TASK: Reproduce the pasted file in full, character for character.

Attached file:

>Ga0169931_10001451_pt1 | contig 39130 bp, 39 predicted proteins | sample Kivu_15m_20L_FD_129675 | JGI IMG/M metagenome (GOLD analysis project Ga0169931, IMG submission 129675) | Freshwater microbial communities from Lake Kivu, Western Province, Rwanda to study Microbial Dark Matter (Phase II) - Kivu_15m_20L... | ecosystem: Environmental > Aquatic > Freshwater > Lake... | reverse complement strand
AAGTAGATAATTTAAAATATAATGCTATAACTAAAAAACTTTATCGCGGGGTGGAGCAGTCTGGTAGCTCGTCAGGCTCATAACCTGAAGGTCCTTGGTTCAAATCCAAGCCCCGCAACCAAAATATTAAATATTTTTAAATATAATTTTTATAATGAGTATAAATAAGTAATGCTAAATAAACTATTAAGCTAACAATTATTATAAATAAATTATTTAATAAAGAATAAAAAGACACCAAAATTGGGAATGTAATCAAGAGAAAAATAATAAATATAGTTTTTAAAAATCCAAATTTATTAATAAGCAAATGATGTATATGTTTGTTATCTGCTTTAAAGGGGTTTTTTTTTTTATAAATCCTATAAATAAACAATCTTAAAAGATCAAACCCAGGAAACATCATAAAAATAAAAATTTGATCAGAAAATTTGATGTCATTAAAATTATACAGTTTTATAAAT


>Ga0169931_10001451_pt1 | contig 39130 bp, 39 predicted proteins | sample Kivu_15m_20L_FD_129675 | JGI IMG/M metagenome (GOLD analysis project Ga0169931, IMG submission 129675) | Freshwater microbial communities from Lake Kivu, Western Province, Rwanda to study Microbial Dark Matter (Phase II) - Kivu_15m_20L... | ecosystem: Environmental > Aquatic > Freshwater > Lake... | reverse complement strand
AAGTAGATAATTTAAAATATAATGCTATAACTAAAAAACTTTATCGCGGGGTGGAGCAGTCTGGTAGCTCGTCAGGCTCATAACCTGAAGGTCCTTGGTTCAAATCCAAGCCCCGCAACCAAAATATTAAATATTTTTAAATATAATTTTTATAATGAGTATAAATAAGTAATGCTAAATAAACTATTAAGCTAACAATTATTATAAATAAATTATTTAATAAAGAATAAAAAGACACCAAAATTGGGAATGTAATCAAGAGAAAAATAATAAATATAGTTTTTAAAAATCCAAATTTATTAATAAGCAAATGATGTATATGTTTGTTATCTGCTTTAAAGGGGTTTTTTTTTTTATAAATCCTATAAATAAACAATCTTAAAAGATCAAACCCAGGAAACATCATAAAAATAAAAATTTGATCAGAAAATTTGATGTCATTAAAATTATACAGTTTTATAAAT